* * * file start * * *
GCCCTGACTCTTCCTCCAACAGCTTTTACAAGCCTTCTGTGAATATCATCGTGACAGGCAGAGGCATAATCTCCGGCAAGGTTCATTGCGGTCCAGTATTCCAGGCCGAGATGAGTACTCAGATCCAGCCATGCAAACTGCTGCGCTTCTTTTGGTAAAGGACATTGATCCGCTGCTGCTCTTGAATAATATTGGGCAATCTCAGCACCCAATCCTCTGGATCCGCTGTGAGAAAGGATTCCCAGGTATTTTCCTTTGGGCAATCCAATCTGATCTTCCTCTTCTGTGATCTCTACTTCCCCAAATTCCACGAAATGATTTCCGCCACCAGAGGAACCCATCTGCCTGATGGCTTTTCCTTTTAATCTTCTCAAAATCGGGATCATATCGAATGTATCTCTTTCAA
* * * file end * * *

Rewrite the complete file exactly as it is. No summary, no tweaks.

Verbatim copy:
GCCCTGACTCTTCCTCCAACAGCTTTTACAAGCCTTCTGTGAATATCATCGTGACAGGCAGAGGCATAATCTCCGGCAAGGTTCATTGCGGTCCAGTATTCCAGGCCGAGATGAGTACTCAGATCCAGCCATGCAAACTGCTGCGCTTCTTTTGGTAAAGGACATTGATCCGCTGCTGCTCTTGAATAATATTGGGCAATCTCAGCACCCAATCCTCTGGATCCGCTGTGAGAAAGGATTCCCAGGTATTTTCCTTTGGGCAATCCAATCTGATCTTCCTCTTCTGTGATCTCTACTTCCCCAAATTCCACGAAATGATTTCCGCCACCAGAGGAACCCATCTGCCTGATGGCTTTTCCTTTTAATCTTCTCAAAATCGGGATCATATCGAATGTATCTCTTTCAA